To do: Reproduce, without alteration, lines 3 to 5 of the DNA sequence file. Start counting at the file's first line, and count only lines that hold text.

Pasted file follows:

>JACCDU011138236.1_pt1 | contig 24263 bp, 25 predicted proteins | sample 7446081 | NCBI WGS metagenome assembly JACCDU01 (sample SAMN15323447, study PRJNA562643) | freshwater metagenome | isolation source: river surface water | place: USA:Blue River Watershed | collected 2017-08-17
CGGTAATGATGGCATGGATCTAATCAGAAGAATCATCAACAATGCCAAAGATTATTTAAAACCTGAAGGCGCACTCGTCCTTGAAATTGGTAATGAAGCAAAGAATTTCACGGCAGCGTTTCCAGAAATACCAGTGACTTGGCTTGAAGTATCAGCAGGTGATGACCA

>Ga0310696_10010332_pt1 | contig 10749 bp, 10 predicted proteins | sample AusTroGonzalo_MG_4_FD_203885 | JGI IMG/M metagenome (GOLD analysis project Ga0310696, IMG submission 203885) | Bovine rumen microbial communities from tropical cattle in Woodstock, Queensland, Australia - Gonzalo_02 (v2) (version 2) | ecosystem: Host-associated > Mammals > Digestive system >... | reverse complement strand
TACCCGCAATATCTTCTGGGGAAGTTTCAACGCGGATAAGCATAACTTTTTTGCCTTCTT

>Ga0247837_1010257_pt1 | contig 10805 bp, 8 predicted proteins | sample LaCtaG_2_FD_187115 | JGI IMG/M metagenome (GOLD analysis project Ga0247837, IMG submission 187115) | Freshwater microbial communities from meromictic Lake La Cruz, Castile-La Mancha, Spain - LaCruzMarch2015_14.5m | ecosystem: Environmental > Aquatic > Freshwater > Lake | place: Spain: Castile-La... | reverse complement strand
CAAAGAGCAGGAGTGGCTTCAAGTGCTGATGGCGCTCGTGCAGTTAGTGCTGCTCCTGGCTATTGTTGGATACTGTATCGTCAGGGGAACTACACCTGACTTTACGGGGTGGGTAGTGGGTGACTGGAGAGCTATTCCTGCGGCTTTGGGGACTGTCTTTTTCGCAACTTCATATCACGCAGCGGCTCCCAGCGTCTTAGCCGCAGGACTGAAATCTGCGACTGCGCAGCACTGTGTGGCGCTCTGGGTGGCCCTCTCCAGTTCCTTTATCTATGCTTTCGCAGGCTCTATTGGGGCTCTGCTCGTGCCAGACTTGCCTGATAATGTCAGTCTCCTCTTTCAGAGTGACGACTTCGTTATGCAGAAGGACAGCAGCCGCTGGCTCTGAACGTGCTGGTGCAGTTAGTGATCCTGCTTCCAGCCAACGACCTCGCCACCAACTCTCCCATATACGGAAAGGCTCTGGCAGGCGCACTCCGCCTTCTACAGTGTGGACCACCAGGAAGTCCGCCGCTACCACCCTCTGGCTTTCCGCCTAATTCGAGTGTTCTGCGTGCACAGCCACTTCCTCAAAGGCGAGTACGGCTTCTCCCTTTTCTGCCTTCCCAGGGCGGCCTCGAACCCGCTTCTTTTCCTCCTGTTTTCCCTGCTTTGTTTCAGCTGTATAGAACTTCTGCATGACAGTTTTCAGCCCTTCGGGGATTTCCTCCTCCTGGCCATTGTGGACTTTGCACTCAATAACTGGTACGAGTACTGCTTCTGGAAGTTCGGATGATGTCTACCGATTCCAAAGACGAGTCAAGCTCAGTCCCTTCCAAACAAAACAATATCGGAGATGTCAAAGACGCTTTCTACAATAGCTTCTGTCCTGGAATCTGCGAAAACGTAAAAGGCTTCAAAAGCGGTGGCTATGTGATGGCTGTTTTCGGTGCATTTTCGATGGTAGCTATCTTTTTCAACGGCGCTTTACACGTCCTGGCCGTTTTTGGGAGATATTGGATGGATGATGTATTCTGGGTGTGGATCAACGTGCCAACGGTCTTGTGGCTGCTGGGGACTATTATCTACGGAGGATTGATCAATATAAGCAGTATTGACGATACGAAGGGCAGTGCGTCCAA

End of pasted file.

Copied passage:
>Ga0310696_10010332_pt1 | contig 10749 bp, 10 predicted proteins | sample AusTroGonzalo_MG_4_FD_203885 | JGI IMG/M metagenome (GOLD analysis project Ga0310696, IMG submission 203885) | Bovine rumen microbial communities from tropical cattle in Woodstock, Queensland, Australia - Gonzalo_02 (v2) (version 2) | ecosystem: Host-associated > Mammals > Digestive system >... | reverse complement strand
TACCCGCAATATCTTCTGGGGAAGTTTCAACGCGGATAAGCATAACTTTTTTGCCTTCTT

>Ga0247837_1010257_pt1 | contig 10805 bp, 8 predicted proteins | sample LaCtaG_2_FD_187115 | JGI IMG/M metagenome (GOLD analysis project Ga0247837, IMG submission 187115) | Freshwater microbial communities from meromictic Lake La Cruz, Castile-La Mancha, Spain - LaCruzMarch2015_14.5m | ecosystem: Environmental > Aquatic > Freshwater > Lake | place: Spain: Castile-La... | reverse complement strand